Thursday, 28 February 2013

Guest Article - My Day at the NPIAs

Here is an article written by Dan Garlick, who won a competition to be my guest at the National Placement & Internship Awards. Dan kindly kept a diary of his day and wanted to share his experience of the NPIAs. It was a pleasure to meet him and glad that he enjoyed the event. Hopefully some networking on the day will help him to secure a summer placement later this year in the Financial Sector. Feel free to connect with Dan via LinkedIn if you're recruiting talent. Over to Dan......

07:34 I'm awake, my flatmate is not. He has work at 08:00, but I'm too busy tweeting to move from my bed. If you learn anything from this blog do not buy a Tesco's own iron, it puts more creases in a shirt than you start with. I thought I best wake him, knock on the door, no answer, text him asking if he is getting up for work, reply 'No!' It appears that someone else has the day off work and is not impressed that I woke them, apologies! 

Train is on time, however there's not a place to hang my suit jacket. Lovely spring morning as the train passes the Olympic Park. Off the train at Liverpool Street and head underground to Islington for breakfast with my cousin. Back towards the centre, to St Paul's. I have some time to kill so I visit the Museum of London for an hour and then search for lunch. 

Off to the venue where I meet The Placement Officer who dwarfs me with his sheer height. We get checked in by the RateMyPlacement team, collect our badges and begin to mingle with the other delegates. I'm naturally nervous as I've never been to a networking event but TPO and his university colleagues help to settle the nerves. 

The champagne begins to flow, which loosens the tongue a little and the first business card is handed out. I begin to fend for myself and move away from TPO's shadow and try and network myself. There goes another business card ...

Back into the auditorium for the main event, that everybody was there for. Three top class speakers start the ceremony, with The Apprentice finalist Nick Holzherr concluding with a motivational piece in regards to not giving up. Unfortunately The Placement Officer just missed out on his award, however he should of won it! Definitely a top bloke.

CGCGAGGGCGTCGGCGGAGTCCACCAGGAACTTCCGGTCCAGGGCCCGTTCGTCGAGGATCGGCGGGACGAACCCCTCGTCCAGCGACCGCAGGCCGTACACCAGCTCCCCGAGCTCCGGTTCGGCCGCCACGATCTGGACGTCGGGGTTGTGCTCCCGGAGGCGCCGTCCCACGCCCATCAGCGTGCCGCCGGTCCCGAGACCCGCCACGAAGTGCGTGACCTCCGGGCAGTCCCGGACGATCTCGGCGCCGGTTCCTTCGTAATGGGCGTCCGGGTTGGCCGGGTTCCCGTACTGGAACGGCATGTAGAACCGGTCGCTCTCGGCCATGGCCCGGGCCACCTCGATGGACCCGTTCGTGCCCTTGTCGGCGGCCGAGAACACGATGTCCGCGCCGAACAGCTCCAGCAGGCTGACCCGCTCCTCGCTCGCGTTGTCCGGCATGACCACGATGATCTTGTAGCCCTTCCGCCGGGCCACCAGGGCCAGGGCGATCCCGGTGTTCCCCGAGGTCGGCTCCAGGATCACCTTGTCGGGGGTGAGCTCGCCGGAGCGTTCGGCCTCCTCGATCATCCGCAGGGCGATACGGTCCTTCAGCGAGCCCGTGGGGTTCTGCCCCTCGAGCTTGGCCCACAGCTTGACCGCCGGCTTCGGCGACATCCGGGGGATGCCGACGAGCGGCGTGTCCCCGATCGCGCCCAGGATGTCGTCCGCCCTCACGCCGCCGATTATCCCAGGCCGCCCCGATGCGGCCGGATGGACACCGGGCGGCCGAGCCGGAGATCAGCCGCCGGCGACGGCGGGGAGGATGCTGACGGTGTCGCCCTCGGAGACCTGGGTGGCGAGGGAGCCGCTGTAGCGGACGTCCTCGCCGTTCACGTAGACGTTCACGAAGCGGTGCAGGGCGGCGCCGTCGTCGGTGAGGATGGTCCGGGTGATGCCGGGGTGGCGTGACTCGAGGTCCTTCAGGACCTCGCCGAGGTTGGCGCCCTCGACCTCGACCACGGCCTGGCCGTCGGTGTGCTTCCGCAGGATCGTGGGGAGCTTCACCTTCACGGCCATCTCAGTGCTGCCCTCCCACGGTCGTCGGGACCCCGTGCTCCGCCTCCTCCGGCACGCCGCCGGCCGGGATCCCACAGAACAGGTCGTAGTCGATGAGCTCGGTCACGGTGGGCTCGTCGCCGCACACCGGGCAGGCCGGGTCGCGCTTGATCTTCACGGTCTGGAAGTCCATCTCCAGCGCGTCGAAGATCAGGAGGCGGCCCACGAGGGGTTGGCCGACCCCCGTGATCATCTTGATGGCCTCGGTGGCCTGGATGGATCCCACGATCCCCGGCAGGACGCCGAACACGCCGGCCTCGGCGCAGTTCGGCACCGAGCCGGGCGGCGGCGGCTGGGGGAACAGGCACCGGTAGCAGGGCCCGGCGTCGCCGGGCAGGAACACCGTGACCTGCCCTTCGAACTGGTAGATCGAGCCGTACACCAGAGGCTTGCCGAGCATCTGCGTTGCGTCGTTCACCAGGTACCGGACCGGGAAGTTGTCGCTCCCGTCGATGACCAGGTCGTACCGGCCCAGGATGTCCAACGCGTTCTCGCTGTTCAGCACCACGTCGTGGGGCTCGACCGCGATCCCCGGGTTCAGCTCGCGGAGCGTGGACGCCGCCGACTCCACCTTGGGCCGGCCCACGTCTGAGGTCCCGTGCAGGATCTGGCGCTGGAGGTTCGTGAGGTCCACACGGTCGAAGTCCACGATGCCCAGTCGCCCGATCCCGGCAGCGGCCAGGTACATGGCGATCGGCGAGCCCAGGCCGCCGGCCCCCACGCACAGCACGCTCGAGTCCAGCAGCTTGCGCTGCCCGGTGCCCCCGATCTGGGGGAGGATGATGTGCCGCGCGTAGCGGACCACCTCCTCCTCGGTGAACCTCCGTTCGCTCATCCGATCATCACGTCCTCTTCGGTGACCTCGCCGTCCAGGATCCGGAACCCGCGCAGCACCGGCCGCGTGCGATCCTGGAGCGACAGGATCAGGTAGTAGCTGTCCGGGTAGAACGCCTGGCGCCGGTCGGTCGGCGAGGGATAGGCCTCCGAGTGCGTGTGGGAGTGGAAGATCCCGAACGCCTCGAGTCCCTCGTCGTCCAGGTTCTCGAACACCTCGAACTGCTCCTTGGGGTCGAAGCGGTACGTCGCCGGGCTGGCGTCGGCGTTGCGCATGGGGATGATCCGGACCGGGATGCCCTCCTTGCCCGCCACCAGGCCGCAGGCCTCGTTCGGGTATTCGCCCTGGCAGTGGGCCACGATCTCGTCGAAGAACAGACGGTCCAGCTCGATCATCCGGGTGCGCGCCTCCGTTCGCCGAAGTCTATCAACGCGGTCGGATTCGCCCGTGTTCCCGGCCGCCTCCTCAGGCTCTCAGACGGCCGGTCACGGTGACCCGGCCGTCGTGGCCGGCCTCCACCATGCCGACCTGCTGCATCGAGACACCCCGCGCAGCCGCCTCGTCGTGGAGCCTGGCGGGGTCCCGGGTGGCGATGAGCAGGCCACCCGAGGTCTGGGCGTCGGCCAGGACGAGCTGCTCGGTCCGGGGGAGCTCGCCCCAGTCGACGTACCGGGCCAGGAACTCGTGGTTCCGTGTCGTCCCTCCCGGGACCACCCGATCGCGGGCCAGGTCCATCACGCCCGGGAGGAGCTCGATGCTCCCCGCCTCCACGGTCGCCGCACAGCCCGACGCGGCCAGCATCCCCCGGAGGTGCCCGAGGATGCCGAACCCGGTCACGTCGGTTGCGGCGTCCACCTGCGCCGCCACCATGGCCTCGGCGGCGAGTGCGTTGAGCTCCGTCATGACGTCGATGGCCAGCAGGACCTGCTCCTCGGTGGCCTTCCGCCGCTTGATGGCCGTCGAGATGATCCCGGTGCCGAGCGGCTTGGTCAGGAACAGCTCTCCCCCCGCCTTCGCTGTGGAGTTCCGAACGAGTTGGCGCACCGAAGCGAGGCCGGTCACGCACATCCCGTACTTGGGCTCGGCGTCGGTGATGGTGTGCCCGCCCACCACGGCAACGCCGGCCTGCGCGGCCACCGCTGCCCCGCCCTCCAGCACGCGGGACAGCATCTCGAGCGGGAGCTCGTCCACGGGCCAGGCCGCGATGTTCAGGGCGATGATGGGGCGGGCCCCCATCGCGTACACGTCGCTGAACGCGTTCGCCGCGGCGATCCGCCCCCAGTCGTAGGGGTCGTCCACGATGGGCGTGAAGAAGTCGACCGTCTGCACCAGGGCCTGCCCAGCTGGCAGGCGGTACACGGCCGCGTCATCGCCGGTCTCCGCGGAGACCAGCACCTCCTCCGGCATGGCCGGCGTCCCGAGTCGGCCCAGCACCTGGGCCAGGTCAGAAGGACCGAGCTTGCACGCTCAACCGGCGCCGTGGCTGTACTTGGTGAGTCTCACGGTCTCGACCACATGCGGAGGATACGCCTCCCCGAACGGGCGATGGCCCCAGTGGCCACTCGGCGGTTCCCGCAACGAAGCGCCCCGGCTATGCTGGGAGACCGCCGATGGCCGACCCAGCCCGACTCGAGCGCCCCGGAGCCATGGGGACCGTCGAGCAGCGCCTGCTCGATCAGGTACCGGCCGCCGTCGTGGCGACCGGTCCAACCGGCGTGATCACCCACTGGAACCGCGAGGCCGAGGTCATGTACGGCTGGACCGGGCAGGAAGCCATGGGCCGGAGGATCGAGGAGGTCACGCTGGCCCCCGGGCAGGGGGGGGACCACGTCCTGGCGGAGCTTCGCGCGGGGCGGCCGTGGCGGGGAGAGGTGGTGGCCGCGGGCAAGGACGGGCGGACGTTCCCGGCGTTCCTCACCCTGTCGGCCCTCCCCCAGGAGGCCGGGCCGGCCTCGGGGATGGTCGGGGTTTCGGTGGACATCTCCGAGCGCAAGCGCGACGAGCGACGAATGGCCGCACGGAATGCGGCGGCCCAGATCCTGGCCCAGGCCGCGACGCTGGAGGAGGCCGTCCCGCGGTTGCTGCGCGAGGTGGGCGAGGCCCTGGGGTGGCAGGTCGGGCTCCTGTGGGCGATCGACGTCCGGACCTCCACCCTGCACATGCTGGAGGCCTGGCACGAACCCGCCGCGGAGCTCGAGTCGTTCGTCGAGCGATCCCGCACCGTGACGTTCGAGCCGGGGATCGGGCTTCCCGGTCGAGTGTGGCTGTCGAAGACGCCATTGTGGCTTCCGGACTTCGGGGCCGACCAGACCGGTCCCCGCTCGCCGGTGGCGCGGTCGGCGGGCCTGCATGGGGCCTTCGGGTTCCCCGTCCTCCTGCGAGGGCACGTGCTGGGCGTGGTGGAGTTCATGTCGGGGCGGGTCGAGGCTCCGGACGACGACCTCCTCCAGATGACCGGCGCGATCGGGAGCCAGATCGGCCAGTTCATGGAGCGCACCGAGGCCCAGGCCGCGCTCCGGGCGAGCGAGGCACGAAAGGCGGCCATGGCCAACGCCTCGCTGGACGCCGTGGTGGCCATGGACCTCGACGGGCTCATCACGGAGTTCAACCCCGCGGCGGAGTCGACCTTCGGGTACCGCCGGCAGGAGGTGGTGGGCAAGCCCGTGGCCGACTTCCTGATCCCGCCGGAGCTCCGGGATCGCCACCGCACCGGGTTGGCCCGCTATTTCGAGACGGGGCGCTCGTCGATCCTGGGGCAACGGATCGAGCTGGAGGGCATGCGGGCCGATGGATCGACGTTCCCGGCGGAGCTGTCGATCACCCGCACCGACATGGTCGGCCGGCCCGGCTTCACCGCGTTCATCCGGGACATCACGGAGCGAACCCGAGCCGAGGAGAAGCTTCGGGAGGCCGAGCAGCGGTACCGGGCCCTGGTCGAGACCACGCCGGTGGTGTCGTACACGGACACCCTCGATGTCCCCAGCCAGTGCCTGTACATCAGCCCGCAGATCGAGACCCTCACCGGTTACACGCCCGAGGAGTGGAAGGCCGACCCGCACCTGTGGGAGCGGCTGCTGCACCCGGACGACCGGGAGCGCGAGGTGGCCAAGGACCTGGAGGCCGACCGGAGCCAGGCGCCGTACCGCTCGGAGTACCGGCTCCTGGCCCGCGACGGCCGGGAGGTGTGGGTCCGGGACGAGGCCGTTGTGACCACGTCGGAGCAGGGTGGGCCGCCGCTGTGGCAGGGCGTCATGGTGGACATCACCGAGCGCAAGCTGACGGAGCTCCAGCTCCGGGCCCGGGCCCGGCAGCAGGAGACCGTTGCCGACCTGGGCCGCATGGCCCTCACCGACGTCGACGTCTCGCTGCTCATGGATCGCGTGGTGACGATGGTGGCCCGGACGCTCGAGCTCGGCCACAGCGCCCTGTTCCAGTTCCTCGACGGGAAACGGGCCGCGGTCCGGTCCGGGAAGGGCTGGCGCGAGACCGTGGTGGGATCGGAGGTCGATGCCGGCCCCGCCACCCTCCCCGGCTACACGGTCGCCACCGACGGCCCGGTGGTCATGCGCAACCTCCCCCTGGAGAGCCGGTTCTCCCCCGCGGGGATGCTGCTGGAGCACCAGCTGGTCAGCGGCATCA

When Dan met The Placement Officer
Bento boxes? Are you aware of these? You get given a wooden oriental style tray and fill it up with food. Genius. After the food the networking continued and I continued to meet new people and gain advice.
Back to Liverpool Street, next stop Ipswich, then bed. 

A massive thanks to The Placement Officer for inviting me and congratulations to the winners and also RMP for hosting a great event! I definitely enjoyed my day in the capital.

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Saturday, 16 February 2013

NPIAs 2013

I spent yesterday afternoon in the company of the great and the good of the placement industry. The National Placement and Internship Awards is Rate My Placement's annual celebration of the work done by employers, universities and students in the field of work experience.

Held at the particularly swanky etc. venue on aldersgate road opposite the museum of London, this was an opportunity to catch up with fellow placement professionals, network with leading placement and graduate recruiters and make face to face introductions with a number of people I've come to know through writing this blog and hosting #placementchat.

The event began with a very interesting presentation from On Campus Promotions, going through the findings of recent research conducted with the student population. This included a section on how employers can put together successful campus marketing campaigns, including a student led critique of advertising from kelloggs, coca-cola and bodyform.

After a break for a glass of champagne (courtesy of drinks sponsor Wikijobs), the event continued with words from the chairs of AGCAS and AGR, before keynote speaker Nick Holzerr (entrepreneur and The Apprentice finalist) entertained the audience with tales from the tv series and trials and tribulations of starting a business.